Mifid II London roadshow: Are Europe’s consolidated tape proposals superior to the UK?

Panellists speaking at a panel hosted by The TRADE at the London Stock Exchange were less than excited by the UK’s tape proposal in comparison with that put forward by Europe.

Regulators in Europe have taken a “pragmatic” approach to implementing a consolidated tape, industry participants told the audience as part of a panel hosted by The TRADE.

European regulators set out plans in November last year to implement a single real-time post-trade consolidated tape provider per asset class with mandatory contributions.

Panellists praised this mandated approach to implementing a long sought-after tape, but seemed less excited about the UK’s plans for its own market data consolidation plans.

“Europe’s markets are suffering and regulators have chosen transparency to fix them,” said one panellist. “The European market is one of the most fragmented. The utility of having a tape is having a single view. We’ll use depth of book data for other things.”

Regulators in the UK have laid out potential plans for multiple tape providers as part of the Wholesale Markets Review (WMR), but have not specified whether it would be pre- or post-trade data…or both.

“Lessons have been learned by the European Commission and that is clear in their proposal put forward in November. There is political will. There is a mandate for a tape now and fall-back language that states that even ESMA could be a provider,” one panellist said.

This view was mirrored with almost all industry participants on stage, however, one noted that the European plans had left some questions unanswered primarily around the commercial governance and how it will physically operate.

The UK’s proposals for multiple consolidated tape providers have proved to be contentious, with many arguing this would muddy the waters and go some way to counteracting the positive change that having a consolidated data source might create.

“There’re three main issues with that [multiple providers]. One is utility, you don’t have a single reference price and the second is practicality,” argued one panellist. “We’ve seen the commission go down a mandatory contribution route, the UK will have to do the same, but will each one have mandatory contributions? Linked to that is the commercial aspect – in the EU there will be minimum standards for what a tape is, it’s difficult to see how that’s going to work and I think that’s why the EU went with a mandated model.”

As a counter to this, one panellist suggested that the “only benefit” of the multiple tape model was that it could enable participants to maintain their existing data contracts as opposed to integrating new technology.


However, the European proposal is not without its faults and the proposed revenue model that would see all profits generated from the tape channelled back to incumbent European exchanges has ruffled a lot of feathers.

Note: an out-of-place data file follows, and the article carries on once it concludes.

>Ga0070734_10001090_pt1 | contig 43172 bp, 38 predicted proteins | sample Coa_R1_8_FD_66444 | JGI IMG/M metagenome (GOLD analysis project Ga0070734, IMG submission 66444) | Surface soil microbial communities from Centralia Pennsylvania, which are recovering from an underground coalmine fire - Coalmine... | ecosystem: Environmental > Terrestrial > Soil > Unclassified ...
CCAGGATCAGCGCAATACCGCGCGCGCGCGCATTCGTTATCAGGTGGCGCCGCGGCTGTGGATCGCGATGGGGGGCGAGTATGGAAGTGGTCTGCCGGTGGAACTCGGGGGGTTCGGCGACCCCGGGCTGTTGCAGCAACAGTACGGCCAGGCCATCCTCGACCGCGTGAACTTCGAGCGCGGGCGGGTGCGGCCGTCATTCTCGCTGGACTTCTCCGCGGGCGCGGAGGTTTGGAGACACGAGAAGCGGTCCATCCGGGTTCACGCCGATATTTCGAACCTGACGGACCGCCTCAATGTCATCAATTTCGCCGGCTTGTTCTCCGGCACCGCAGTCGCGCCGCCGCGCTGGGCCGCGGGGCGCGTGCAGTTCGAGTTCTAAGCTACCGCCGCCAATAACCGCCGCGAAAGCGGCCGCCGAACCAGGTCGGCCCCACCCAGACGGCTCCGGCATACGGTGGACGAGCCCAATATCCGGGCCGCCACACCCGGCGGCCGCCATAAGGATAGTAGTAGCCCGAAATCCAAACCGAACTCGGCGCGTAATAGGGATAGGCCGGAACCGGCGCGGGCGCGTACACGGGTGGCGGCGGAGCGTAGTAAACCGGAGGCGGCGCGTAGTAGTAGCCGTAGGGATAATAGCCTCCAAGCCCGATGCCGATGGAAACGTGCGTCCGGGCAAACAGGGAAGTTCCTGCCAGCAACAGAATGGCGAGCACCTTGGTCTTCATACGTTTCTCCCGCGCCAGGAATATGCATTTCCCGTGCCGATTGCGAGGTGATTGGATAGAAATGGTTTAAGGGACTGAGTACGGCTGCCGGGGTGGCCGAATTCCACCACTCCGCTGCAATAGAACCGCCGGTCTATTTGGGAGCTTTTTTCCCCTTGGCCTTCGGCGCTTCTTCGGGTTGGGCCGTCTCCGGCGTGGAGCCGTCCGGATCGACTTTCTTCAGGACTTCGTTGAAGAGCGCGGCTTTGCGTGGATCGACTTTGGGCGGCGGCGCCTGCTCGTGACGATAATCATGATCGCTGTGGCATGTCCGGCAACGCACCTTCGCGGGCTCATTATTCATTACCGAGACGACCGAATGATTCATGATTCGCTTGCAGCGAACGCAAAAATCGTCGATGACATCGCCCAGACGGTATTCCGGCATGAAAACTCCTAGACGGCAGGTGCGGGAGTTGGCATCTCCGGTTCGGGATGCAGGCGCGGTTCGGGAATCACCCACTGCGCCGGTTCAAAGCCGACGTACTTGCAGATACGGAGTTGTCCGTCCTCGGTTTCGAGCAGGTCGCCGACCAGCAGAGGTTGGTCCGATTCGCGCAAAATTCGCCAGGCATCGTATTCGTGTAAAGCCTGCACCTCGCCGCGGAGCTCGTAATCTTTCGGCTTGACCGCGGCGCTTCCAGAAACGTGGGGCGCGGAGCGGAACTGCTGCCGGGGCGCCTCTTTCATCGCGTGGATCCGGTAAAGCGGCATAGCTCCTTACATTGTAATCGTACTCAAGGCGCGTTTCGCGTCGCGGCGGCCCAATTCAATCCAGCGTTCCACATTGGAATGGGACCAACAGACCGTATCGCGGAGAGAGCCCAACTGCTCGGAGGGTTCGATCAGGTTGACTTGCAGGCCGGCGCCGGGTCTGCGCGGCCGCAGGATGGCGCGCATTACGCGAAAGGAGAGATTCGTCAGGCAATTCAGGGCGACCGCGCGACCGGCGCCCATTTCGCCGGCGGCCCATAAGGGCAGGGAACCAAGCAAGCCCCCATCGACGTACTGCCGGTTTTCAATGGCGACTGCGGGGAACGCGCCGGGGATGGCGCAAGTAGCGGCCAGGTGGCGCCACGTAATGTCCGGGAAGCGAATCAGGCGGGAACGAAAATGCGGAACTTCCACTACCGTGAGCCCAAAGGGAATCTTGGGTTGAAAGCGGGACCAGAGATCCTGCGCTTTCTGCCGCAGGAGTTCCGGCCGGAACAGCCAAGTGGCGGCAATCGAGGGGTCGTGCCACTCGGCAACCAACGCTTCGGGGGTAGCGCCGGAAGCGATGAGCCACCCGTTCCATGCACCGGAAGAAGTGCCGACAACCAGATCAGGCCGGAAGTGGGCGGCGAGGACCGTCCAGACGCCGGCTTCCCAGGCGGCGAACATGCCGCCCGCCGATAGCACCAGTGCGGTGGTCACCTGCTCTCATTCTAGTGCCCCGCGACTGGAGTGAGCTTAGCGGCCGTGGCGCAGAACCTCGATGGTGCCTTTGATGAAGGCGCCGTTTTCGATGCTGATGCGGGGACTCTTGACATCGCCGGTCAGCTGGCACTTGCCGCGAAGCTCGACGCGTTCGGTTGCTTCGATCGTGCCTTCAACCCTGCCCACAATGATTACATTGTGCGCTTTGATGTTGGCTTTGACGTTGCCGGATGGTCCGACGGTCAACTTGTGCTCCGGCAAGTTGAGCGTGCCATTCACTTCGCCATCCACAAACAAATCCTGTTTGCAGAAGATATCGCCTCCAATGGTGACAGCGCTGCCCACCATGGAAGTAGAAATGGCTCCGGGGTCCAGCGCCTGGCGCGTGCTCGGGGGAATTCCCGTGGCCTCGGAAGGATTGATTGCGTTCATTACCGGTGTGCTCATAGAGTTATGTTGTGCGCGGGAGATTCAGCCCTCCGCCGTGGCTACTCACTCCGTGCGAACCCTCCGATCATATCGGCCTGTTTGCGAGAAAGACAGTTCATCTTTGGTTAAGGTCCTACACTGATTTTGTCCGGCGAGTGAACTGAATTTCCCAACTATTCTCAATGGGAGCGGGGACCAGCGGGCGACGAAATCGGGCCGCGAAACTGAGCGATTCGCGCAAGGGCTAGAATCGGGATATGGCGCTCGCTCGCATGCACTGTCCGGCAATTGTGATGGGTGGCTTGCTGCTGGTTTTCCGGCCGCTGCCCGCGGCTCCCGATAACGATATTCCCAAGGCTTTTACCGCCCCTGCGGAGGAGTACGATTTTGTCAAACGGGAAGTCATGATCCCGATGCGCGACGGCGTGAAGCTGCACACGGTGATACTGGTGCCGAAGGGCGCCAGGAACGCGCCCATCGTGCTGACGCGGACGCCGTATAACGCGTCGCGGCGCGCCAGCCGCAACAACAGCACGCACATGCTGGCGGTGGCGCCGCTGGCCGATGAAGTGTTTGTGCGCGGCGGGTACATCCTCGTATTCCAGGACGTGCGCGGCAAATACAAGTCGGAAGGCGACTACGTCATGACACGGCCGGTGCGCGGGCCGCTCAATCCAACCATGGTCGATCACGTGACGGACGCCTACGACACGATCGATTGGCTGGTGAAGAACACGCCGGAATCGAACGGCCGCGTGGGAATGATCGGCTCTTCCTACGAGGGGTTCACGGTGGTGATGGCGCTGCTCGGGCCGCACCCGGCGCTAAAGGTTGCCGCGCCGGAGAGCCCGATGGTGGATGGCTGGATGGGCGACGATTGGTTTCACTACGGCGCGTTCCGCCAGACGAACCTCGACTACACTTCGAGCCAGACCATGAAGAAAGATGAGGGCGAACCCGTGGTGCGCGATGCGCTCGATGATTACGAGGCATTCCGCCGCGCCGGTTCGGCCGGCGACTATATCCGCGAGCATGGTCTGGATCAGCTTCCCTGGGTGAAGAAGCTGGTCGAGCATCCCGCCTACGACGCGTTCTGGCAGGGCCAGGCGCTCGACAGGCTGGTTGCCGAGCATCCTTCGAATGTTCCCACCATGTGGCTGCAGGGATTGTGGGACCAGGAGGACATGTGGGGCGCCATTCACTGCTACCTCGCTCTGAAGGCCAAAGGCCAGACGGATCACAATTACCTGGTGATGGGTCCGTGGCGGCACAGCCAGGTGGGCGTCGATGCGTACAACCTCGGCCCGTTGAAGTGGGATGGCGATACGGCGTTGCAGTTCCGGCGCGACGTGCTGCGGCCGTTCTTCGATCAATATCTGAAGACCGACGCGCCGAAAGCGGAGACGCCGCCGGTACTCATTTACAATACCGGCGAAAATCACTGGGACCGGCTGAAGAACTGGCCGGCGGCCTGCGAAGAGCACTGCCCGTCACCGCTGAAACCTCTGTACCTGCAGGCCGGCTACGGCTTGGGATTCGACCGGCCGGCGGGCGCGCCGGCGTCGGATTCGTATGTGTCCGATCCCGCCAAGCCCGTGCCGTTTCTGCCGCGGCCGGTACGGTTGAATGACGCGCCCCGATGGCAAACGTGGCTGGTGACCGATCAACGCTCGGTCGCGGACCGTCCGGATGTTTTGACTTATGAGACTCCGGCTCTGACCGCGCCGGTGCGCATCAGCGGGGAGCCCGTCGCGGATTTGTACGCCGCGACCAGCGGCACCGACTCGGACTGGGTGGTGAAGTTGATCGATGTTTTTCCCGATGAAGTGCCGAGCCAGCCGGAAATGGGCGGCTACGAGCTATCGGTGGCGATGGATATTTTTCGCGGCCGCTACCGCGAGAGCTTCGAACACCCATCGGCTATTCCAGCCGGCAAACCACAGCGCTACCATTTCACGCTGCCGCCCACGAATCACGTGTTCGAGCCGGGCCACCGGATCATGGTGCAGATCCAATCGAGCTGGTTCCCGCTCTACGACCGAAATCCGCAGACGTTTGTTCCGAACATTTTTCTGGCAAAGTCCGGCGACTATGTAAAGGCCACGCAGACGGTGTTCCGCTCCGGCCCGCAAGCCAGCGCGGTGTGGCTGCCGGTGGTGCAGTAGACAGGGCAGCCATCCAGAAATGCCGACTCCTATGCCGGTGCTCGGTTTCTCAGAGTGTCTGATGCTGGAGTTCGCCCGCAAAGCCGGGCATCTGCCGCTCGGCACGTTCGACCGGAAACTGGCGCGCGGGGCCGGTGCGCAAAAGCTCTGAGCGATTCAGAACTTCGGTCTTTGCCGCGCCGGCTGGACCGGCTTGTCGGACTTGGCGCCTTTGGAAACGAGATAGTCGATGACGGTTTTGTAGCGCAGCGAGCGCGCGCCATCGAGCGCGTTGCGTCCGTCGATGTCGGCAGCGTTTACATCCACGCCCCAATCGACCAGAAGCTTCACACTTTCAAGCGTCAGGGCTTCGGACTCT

Panellists were divided on how the tape should reward its contributors – unsurprisingly given their vastly different commercial agendas – with one speaker suggesting the revenue model was unfair and another suggesting that only those that contribute to the price formation process should profit.

“It [Europe’s proposed revenue model] feels like a regulatory attempt to make exchanges engage,” one panellist said. “I understand the argument that dark venues might be taking from the market and not giving back but I think it’s tenuous.”

The panel as a whole, however, agreed firmly that revenue share should be linked to the volume and quality of data contributed.

Pre- vs post-trade

The age-old debate of pre- vs post-trade transparency and what should be included in a consolidated tape reared its ugly head on stage. As one of the main bottlenecks to implementing a tape, participants are divided on whether a tape should include either or both.

The UK is yet to stipulate what its tape will include, although Europe has confirmed that it will be sticking to post-trade. Panellists were united in their desire for each tape on either side of the channel to contain the same data, and avoid diverging rule sets.

“Pre-trade transparency for equities is an area where we would like to develop proposals, and this will be essential for retail participants,” one panellist said.

Pre-trade, noted another, would be essential for a fixed income consolidated tape. A post-trade tape for ETFs was desired by several of the speakers.

One thing is clear – the industry has been teetering around actually implementing a tape for several years now and at this point, stakeholders just want to see the thing done.

“We’re all hiding behind discussions around the details. Someone should just come forward as an operator and suggest something that we can work on,” said one panellist.

“A post-trade ETFs tape would be hugely welcome. There’s not much appetite for pre-trade in that space. I’m conscious we don’t do something for the sake of doing all things. Let’s not stop doing post-trade just because we can’t get agreement for pre-trade.”

The consolidated tape panel was the second of a series of three panels hosted by The TRADE at LSE on Tuesday as part of its inaugural Mifid II Review Roadshow, attended by over 100 industry participants.

Click here for more information about additional Mifid Roadshow events taking place across Europe this summer.